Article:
In Making Ideas Happen, Scott Belsky argues that the design of tools matters. If a tool is well-designed and beautiful, you are more likely to use it. This doesn’t necessarily mean it has to be expensive or elitist. A good, beautiful tool can be common yet often-used and loved. Ultimately, the right tool for the job is subjective and a matter of personal choice. Even so, it can be helpful to learn about the tools others use and the qualities for which they are valued. In this spirit, here are some thoughts on some tools I’ve come to use often and love – my pocket pen and notebook.
Nothing beats pen and paper when an idea needs to be quickly jotted down or sketched. Ideas can come at anytime and capturing them in the moment is essential, lest they be forgotten. Thus, having pen and paper handy at all times is paramount. The obvious solution is to keep a small notebook and pen in one’s pocket at all times.
Choosing a notebook was fairly easy. It needed to be small and flexible enough to fit comfortably in my pocket. It also needed to be relatively cheap. Expensive notebooks can feel too precious to the point that they discourage use. One shouldn’t question whether or not an idea is worthy enough to take up space in a fancy notebook. It simply needs to be used.
I keep some sticky notes handy on the inside front cover of my notebook. I always draw a line through the first page.
Paper, page count, perforations and pockets were of secondary concern. Plainness, however, was important. A notebook should be a simple frame for thoughts and ideas. It shouldn’t scream out ideas, text and logos of its own. Both the cover and the pages needed to be plain.
The Moleskine cahier plain journal fit the bill. Relatively inexpensive, three can be purchased for less than ten dollars. The board covers and inside pages feel great. There is a pocket for loose papers in the back, and the last sixteen pages are perforated. The plain cover is interrupted only by a tastefully small, blind deboss of the Moleskine logotype on the back. As pen ink shows through the somewhat thin pages, I write on only one side of each page.
My favorite pen is the Pilot Precise V5 RT. Though ugly, it is inexpensive and writes incredibly well. However, it is not pocket-sized. Being retractable, it can also accidentally be extended once inside a pocket and bleed ink onto your clothes. Thus, my criteria for a pocket pen was set. I wanted a pocketable, unbreakable version of the Pilot Precise V5 RT.
Fortunately, the V5 RT uses a replaceable ink cartridge. All I needed to find was a pocketable, unbreakable pen body that could be hacked to accept it. The first serious candidate was the Fisher Bullet Space Pen. Thought it has a great form factor and finish, the V5 RT’s ink cartridge simply didn’t fit.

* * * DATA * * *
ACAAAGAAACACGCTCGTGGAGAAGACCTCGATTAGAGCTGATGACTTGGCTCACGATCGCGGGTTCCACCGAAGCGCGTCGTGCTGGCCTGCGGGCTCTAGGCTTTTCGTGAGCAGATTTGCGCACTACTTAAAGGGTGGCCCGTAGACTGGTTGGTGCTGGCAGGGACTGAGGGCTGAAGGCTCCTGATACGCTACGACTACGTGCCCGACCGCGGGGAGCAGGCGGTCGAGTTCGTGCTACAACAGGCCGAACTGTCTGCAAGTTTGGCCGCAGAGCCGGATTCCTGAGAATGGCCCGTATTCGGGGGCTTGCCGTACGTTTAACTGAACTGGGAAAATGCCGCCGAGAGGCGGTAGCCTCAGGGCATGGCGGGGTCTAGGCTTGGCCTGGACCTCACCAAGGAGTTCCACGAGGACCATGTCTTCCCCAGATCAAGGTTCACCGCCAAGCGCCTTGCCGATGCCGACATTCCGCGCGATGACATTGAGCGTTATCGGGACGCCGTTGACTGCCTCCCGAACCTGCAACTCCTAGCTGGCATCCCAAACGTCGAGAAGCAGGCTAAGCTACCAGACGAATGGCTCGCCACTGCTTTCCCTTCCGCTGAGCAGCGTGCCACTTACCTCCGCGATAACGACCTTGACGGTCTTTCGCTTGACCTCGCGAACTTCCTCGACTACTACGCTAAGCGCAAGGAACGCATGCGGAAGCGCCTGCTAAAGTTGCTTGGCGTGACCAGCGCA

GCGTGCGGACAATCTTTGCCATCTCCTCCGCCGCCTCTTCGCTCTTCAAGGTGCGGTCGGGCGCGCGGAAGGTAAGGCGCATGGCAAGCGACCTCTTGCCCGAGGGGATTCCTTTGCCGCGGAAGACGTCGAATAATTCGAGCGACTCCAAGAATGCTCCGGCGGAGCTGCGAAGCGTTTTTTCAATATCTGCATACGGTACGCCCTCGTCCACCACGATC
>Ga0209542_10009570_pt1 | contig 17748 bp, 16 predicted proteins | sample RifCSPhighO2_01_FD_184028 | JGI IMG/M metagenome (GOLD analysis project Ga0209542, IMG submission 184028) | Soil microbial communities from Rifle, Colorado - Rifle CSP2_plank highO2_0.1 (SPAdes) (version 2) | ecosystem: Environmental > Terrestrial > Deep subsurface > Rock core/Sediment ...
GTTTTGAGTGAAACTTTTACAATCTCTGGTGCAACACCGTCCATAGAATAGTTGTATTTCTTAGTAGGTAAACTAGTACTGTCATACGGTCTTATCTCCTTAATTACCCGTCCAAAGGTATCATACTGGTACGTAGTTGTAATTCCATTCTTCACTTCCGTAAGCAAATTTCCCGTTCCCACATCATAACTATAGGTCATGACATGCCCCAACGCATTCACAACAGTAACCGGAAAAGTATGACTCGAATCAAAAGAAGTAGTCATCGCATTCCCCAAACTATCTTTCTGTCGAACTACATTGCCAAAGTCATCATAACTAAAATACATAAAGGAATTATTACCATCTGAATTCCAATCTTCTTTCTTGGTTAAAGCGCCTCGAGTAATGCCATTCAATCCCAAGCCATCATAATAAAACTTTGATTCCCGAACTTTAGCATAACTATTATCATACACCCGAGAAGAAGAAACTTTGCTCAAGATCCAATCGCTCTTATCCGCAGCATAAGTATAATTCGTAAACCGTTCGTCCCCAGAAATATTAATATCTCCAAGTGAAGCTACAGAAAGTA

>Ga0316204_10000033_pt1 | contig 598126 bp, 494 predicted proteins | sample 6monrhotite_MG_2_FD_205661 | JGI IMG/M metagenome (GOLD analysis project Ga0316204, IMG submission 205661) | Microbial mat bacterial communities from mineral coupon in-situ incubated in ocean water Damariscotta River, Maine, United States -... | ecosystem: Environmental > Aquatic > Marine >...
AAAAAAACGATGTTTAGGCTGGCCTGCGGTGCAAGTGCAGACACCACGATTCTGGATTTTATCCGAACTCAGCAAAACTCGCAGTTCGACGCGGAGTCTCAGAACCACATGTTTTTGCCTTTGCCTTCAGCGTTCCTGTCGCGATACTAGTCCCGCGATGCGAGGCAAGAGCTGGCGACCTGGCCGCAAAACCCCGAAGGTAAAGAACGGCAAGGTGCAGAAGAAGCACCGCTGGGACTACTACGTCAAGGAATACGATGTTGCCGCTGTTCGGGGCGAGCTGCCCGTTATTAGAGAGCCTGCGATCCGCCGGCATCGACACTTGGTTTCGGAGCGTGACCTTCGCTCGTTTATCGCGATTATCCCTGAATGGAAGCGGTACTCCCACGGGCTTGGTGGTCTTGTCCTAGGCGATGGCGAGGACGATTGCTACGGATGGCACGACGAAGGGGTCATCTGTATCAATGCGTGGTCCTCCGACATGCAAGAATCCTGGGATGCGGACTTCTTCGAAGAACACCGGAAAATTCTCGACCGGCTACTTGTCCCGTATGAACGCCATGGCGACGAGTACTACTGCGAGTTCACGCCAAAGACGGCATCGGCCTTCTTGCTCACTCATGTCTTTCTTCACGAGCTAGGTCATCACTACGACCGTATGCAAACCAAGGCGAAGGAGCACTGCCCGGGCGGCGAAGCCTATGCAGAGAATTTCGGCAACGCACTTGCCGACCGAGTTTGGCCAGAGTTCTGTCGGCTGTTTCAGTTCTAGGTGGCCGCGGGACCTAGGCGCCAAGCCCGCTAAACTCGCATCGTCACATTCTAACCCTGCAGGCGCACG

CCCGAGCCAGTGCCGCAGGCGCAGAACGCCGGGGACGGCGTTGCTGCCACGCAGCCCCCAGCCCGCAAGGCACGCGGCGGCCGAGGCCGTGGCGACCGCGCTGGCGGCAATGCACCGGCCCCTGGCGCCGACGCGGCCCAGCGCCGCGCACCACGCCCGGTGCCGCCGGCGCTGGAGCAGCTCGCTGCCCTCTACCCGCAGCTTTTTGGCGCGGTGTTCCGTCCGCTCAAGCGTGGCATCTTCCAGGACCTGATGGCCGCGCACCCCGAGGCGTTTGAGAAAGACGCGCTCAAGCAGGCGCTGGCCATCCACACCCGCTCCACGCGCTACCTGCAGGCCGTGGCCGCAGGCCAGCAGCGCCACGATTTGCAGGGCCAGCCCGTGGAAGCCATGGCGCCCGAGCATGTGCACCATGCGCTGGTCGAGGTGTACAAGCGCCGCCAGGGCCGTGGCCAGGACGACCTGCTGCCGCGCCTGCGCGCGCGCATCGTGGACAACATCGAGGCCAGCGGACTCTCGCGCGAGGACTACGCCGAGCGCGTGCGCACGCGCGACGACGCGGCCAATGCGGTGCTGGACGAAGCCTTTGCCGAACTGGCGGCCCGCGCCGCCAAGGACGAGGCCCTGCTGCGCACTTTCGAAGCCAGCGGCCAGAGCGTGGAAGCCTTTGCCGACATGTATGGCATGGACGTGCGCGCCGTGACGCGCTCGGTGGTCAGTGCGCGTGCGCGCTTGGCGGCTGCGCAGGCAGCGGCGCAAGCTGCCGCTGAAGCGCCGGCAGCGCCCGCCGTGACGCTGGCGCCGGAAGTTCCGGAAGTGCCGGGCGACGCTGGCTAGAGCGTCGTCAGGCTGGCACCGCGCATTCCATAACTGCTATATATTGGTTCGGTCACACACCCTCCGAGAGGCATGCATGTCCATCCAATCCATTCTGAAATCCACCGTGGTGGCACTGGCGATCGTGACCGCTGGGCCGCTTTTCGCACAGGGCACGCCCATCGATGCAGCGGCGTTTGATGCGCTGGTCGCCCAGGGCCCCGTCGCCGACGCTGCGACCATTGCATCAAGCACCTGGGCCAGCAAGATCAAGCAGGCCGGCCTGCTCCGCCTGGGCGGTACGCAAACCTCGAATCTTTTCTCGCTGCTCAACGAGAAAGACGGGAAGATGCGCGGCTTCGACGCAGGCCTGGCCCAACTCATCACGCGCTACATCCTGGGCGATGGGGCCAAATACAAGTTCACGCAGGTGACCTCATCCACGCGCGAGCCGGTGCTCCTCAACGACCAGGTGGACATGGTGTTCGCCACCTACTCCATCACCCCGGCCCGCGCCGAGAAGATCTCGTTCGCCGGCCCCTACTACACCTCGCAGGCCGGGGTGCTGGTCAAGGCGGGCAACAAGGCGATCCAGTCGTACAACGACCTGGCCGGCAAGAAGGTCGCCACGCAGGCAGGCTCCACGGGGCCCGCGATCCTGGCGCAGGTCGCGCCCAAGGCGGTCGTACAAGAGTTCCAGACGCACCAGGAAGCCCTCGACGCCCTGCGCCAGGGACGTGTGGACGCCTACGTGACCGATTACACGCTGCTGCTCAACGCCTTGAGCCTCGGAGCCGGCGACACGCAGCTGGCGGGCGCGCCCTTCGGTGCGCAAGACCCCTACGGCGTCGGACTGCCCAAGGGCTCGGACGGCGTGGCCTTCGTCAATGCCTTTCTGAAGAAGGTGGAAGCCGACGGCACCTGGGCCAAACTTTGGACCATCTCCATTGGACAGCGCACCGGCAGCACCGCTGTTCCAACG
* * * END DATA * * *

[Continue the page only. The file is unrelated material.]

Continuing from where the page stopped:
The next candidate, however, ended up working. Thanks to the power of Google, I stumbled across a completed Kickstarter page for the Solid Titanium Pen + Stylus – a minimal, titanium pen designed to accept over 30 different ink cartridges, including the V5 RT. Though this was a standard-size pen, I quickly discovered a pocket-sized version – the XTS, which accepts cut-down V5 RT ink cartridges. 1
The XTS fit my requirements. It is a very nice pen, but not perfect. On the pro side, it is virtually unbreakable, pocketable, minimal, and accepts the V5 RT cartridge. It feels solid and well-made. On the con side, it is relatively expensive. The aluminum XTS I purchased cost $40. Secondly, it’s pieces connect (when opened or closed) by screwing them together. This is a great feature in a pocket pen, making it very unlikely for the pen to come apart in your pocket. Unfortunately, the threads stripped out on the first day I started using it. I’m happy to report that the maker’s of the pen, BIGiDESIGN, replaced it quickly at no charge, and I haven’t had a problem since. However, revisiting their site leads me to believe I wasn’t the only one to encounter this problem. As of this writing, the aluminum XTS is not being sold and the full-size version has been updated to include “newly improved, stronger threads.”
Threading on the ends of the XTS
The Cost of Choice
In Barry Schwartz’s TED talk on the paradox of choice, he says that “Some choice is better than none. But it doesn’t follow that more choice is better than some choice.” It’s incredible that I could find most everything I wanted in these tools, including a pocketable pen body made of a metal that accepted my favorite ink cartridge.
However, as Schwartz argues, having this incredible choice has a downside. Arguably, I’ve wasted too much time and brain power on finding a pen from the available choices. More significantly, the incredible number of choices leads me to believe that a tool that is a little bit more perfect is still out there, waiting to be found. Even though the tools I have are truly great, I can easily become dissatisfied with them or disappointed in the choices I’ve made when something isn’t exactly as I want it to be.
It’s a great thing to find tools that are enjoyable to use. At the end of the day, however, the most important thing is what the tools accomplish – capturing ideas and doing creative work. Though I love my current pen and notebook setup, I could get by with almost any piece of paper and a pen or pencil. Just like the best camera is the one that you have on you, the best tool is the one that gets the job done.
- <p>I purchased the XTS Aluminum pen. As of this writing, the XTS Aluminum was not being sold on BIGiDESIGN’s website. <a href=”#fnref1:1” rev=”footnote” class=”footnote-backref”>↩</a></p>